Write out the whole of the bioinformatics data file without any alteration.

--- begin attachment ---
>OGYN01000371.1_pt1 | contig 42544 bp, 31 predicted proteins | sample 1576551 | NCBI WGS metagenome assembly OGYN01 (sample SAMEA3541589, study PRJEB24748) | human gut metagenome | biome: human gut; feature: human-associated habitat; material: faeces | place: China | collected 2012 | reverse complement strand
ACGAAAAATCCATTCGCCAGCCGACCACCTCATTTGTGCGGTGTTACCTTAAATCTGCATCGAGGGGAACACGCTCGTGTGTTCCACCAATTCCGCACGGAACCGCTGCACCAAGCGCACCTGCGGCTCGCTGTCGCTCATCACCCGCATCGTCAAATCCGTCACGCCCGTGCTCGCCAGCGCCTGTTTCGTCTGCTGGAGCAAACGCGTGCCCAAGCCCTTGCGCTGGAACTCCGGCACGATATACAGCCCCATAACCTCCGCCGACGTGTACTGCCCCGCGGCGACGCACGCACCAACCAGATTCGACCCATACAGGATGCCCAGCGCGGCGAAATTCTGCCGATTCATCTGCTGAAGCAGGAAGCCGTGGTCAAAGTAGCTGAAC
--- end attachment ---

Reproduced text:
>OGYN01000371.1_pt1 | contig 42544 bp, 31 predicted proteins | sample 1576551 | NCBI WGS metagenome assembly OGYN01 (sample SAMEA3541589, study PRJEB24748) | human gut metagenome | biome: human gut; feature: human-associated habitat; material: faeces | place: China | collected 2012 | reverse complement strand
ACGAAAAATCCATTCGCCAGCCGACCACCTCATTTGTGCGGTGTTACCTTAAATCTGCATCGAGGGGAACACGCTCGTGTGTTCCACCAATTCCGCACGGAACCGCTGCACCAAGCGCACCTGCGGCTCGCTGTCGCTCATCACCCGCATCGTCAAATCCGTCACGCCCGTGCTCGCCAGCGCCTGTTTCGTCTGCTGGAGCAAACGCGTGCCCAAGCCCTTGCGCTGGAACTCCGGCACGATATACAGCCCCATAACCTCCGCCGACGTGTACTGCCCCGCGGCGACGCACGCACCAACCAGATTCGACCCATACAGGATGCCCAGCGCGGCGAAATTCTGCCGATTCATCTGCTGAAGCAGGAAGCCGTGGTCAAAGTAGCTGAAC